Invited by the State Key Laboratory of Ore Deposit Geochemistry (SKLODG), Associate Prof. Thomas Ulrich from Aarhus University (Denmark) visited IGCAS during March 15th~18th, 2016.
Prof. Thomas Ulrich giving the presentation
On the afternoon of March 15th, Prof. Thomas Ulrich presented two talks entitled “Principles of LA-ICPMS” and “LA-ICPMS: Practical approach and applications”, respectively. In his talks, Prof. Thomas Ulrich firstly introduced the basic principles and analytical processes of the LA-ICPMS (Laser-ablation-Inductively coupled mass spectroscopy) in detail, and then illustrated the applications in U-Pb dating, major and trace elements analysis of silicates and fluid inclusions. His talks helped the audience with a better understanding of the developments and applications of the LA-ICPMS techniques. The talks attracted many IGCAS faculty and students and were appreciated by the audience.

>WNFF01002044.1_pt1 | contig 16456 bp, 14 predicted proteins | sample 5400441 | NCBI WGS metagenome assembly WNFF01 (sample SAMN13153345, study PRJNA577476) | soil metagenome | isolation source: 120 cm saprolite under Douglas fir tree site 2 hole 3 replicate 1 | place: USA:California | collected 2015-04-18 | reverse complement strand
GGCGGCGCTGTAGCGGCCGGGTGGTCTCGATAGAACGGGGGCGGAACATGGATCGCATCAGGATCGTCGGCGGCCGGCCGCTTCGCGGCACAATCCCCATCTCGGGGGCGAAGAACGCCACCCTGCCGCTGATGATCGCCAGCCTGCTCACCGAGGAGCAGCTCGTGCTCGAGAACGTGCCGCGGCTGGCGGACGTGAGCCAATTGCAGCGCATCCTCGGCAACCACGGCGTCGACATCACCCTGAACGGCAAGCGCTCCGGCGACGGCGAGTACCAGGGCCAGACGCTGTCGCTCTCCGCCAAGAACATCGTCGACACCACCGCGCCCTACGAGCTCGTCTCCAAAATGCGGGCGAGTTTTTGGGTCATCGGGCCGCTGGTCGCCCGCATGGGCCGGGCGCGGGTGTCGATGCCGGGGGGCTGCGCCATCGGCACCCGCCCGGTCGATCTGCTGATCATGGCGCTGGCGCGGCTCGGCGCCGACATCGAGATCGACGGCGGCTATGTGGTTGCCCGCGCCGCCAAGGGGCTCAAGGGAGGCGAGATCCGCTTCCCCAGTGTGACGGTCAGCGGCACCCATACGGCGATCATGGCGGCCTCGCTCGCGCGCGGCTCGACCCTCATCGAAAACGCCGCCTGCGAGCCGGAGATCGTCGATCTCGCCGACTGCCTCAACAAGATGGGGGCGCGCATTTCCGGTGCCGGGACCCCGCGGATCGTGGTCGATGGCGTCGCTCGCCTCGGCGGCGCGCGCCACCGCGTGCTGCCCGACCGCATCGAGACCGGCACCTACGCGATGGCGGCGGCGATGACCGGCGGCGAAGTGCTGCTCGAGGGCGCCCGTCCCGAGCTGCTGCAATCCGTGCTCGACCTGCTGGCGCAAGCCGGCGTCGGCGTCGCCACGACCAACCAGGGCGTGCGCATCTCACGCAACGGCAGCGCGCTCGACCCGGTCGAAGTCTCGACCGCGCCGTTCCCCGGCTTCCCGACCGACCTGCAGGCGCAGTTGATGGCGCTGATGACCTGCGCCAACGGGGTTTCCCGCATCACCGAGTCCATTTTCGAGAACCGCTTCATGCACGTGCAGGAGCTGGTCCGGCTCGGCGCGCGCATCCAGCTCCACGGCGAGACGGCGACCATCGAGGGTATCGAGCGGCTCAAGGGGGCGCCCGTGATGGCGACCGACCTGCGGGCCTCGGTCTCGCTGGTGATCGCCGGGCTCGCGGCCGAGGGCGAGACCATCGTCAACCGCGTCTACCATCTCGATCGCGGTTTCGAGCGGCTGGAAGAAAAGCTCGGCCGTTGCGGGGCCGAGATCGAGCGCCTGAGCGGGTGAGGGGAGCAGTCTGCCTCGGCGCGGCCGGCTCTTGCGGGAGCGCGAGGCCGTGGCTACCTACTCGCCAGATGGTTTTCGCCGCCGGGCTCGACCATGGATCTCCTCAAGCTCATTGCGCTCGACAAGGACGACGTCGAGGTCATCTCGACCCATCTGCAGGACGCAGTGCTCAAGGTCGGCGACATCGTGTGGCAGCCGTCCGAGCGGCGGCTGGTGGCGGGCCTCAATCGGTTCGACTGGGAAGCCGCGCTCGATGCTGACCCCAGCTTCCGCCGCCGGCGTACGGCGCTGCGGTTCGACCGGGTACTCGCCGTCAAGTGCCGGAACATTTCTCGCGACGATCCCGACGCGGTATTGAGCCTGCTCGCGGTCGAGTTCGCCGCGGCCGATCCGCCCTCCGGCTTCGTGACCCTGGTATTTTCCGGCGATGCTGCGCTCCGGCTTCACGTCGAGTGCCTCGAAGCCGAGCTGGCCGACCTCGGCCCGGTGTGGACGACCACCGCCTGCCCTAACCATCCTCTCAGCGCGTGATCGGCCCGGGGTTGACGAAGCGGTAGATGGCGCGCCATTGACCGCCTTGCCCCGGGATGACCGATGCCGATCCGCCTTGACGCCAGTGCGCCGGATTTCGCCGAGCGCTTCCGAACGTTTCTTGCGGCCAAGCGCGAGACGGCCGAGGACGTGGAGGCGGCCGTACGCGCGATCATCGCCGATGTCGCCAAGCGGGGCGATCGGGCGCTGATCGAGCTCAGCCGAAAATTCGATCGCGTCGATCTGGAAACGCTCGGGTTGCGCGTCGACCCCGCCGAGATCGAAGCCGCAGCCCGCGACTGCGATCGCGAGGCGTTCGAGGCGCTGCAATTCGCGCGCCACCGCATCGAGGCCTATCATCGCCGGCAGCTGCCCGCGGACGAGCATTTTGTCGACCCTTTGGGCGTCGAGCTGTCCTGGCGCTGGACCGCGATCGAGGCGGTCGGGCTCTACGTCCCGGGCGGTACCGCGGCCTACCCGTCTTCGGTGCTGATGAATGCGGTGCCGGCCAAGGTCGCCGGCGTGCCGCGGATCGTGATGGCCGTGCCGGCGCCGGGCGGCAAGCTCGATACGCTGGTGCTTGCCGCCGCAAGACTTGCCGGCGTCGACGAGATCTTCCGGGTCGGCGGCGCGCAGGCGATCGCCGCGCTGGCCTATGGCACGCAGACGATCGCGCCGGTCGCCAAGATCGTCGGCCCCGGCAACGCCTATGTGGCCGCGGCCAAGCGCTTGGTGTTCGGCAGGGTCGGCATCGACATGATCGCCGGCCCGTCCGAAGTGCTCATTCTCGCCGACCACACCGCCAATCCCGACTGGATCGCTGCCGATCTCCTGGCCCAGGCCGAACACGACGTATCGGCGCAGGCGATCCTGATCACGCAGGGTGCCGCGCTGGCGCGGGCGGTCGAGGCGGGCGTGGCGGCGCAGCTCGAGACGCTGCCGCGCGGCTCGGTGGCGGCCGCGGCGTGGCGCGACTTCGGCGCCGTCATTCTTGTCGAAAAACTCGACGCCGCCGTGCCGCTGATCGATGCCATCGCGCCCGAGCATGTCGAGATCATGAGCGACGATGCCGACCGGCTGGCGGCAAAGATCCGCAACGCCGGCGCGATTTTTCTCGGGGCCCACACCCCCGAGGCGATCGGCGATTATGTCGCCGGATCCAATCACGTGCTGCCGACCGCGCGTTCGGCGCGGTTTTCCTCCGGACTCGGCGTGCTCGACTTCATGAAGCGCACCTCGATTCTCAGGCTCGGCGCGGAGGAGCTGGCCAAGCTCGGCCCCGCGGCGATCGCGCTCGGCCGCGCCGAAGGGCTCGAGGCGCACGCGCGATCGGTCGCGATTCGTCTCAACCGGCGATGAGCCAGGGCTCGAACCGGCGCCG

Prof. Thomas Ulrich at the LA-ICPMS Lab in the SKLODG
During March 16th~18th, Prof. Thomas Ulrich visited the LA-ICPMS Lab in the SKLODG and performed some experiments. He discussed with the technicians and provided some excellent suggestions for improving the analytical methods.
Thomas Ulrich graduated from the ETH Zurich, Switzerland, and once worked in the Laurentian University, the Australian National University and the University of Queensland. He is currently an Associate Professor in the Aarhus University, Denmark. His research areas include ore forming processes, petrology and geochemistry of ore deposits, micro-analytical techniques, and material characterization and analysis of natural materials. He has published more than twenty papers, most of which were published on the important academic journals such as Nature、Economic Geology, Geochimica et Cosmochimica Acta, Geostandards and Geoanalytical Research and Ore Geology Reviews. One of the most important contributions of Thomas Ulrich is that he proved that Au and Cu could be concomitantly transported and precipitated and the ore-forming fluids were controlled by the crystallization process in an underlying magma chamber. This result was published on the Nature (Ulrich, T., et al., 1999. Gold concentrations of magmatic brines and the metal budget of porphyry copper deposits. Nature, 399: 676-679).
(By LAN Tingguang)